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A New York Times story discussed the increasing occurrence of discrimination against workers who are identified as Muslim. Last year, Muslim workers filed a record 803 claims of discrimination in the year ended Sept. 30, 2009. That was up 20 percent from the previous year and up nearly 60 percent from 2005, according to federal data.

Although Muslims make up less than 2 percent of the United States population, they accounted for about one-quarter of the 3,386 religious discrimination claims filed with the E.E.O.C. last year.

Complaints filed by Jews rose slightly in fiscal 2009, while complaints filed by Catholics, Protestants, Sikhs and Seventh-day Adventists declined. Claims of race, sex and age discrimination also fell.

The Times story lists various incidents of discrimination.

  • A women applying to Abercrombie & Fitch, claiming they refused to hire her because of her wearing a headscarf.
  • The EEOC sued the commission sued JBS Swift, a meatpacking company, on behalf of 160 Somali immigrants, saying supervisors and workers had cursed them for being Muslim; thrown blood, meat and bones at them; and interrupted their prayer breaks.
  • In June, the EEOC sued a Four Points by Sheraton hotel in Phoenix, asserting a hostile work environment where workers called an Iraqi immigrant a "camel jockey," mocked him with Arab ululations and taunted him over news items about captured terrorists.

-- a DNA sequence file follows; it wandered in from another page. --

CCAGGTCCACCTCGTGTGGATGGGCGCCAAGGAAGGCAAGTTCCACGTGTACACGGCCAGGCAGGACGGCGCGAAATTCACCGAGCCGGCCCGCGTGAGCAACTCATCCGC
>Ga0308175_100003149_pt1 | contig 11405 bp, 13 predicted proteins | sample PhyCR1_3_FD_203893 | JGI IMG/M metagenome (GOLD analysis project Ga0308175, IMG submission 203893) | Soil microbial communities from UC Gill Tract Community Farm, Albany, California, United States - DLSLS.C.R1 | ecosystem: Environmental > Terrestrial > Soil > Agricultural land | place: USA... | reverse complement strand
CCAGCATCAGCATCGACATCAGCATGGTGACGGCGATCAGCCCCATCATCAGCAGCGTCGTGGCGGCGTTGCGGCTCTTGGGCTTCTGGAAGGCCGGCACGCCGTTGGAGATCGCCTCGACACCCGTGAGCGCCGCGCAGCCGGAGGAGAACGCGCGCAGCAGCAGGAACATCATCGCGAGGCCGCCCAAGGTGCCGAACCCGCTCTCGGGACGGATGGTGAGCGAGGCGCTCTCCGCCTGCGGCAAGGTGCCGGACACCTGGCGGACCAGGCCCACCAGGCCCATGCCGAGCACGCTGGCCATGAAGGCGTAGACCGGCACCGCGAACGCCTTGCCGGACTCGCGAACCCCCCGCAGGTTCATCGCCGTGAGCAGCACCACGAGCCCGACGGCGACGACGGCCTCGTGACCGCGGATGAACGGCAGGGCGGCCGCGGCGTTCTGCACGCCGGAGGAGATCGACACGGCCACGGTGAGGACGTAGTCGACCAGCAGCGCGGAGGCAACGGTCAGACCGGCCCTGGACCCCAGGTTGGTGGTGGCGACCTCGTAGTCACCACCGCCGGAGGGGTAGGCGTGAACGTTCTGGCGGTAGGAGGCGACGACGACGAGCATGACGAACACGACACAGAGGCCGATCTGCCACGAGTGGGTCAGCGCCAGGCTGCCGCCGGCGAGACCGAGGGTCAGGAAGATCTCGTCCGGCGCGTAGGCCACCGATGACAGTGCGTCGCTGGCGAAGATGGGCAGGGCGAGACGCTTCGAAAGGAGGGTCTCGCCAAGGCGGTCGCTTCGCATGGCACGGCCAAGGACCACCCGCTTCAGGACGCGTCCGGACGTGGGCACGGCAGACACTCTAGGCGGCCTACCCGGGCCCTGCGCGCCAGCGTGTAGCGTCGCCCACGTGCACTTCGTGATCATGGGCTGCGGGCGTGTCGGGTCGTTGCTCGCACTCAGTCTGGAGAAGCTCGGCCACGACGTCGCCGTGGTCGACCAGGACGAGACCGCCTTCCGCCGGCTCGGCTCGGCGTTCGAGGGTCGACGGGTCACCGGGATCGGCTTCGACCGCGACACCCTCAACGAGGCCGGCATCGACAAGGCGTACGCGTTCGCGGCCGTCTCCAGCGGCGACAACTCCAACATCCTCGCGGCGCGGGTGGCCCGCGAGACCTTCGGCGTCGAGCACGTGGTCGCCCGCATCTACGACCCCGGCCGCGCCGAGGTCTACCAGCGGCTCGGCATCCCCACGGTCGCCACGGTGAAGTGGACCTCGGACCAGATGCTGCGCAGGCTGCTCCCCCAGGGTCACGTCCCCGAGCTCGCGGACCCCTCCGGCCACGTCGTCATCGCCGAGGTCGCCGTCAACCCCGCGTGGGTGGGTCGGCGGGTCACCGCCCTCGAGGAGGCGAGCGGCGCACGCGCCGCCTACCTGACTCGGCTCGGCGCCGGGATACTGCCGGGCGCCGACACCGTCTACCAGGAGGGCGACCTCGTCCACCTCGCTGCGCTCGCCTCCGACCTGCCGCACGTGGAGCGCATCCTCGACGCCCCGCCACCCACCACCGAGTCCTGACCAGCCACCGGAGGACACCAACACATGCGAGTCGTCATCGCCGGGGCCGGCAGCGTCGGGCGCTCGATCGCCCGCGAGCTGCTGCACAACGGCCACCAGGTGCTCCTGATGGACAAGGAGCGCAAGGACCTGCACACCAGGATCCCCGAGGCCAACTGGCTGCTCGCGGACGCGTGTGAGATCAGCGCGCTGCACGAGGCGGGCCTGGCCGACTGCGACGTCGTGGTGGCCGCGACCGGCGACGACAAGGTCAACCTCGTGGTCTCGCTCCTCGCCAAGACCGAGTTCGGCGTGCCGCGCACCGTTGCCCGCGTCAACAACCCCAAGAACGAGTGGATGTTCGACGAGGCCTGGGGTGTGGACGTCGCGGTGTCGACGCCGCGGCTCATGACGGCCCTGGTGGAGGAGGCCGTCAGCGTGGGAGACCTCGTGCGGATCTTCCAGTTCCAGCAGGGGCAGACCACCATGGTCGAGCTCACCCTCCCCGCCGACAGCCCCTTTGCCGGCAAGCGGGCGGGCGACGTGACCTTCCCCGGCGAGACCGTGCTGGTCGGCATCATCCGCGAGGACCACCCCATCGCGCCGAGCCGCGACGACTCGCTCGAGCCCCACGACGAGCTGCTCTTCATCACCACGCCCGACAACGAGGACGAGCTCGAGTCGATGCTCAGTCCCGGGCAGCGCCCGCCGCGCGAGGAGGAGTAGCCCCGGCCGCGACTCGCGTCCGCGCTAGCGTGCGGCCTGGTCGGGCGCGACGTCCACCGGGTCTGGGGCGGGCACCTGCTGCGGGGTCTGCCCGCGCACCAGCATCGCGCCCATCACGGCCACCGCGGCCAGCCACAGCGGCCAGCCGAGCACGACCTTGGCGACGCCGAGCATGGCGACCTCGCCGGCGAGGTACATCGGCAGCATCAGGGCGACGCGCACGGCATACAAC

An attorney at the EEOC's office in Phoenix said, "I've been doing this for 31 years, and I've never seen such antipathy toward Muslim workers."

The furor over the purposed mosque in Manhattan, near the site of the World Trade Center, also demonstrates the growing overt behavior of many Americans towards Muslims. The difficulty for many Muslims is they become a recognizable "symbol" of our involvement in a now nine-year-old war.

As frustration grows with a war that shows no sign of ending, people look for somewhere or someone on which to vent. Many of the incidents involved the wearing of a headscarf, a type of dress that makes the wearer very noticeable in the workplace.

The More Things Change...

The United States has a long history of racial antipathy towards those who are easily identified as being different or identifiable with the "other side" during wartime. During WWI, Germans endured intense hatred, as "patriotic" Americans forced German-American newspapers out of business, banned the teaching of German in school, forced pastors and priests to give sermons in English to congregations where no one spoke English.

During WWII, this behavior took on an even more disturbing quality, with the seizing of the homes and businesses of Japanese-Americans, and with their forcible relocation to internment camps.

Every generation likes to believe it is more enlightened that the one that proceeds it, that "it can't happen here (again?)." We have become socially more enlightened, agencies like the EEOC exist and we have anti-discrimination laws that prevent this behavior. The price of liberty is said to be eternal vigilance, and the bringing of lawsuits to protect employees civil rights is part of that price.

If you have suffered discrimination because of race, national origin, or religion, contact an attorney experienced with employment law and discrimination lawsuits. Such behavior is illegal, and a knowledgeable attorney can review the facts of your situation, and advise you of your rights and potential legal action. Contact Jachimowicz Law Group by calling 408-246-5500 for a free consultation.

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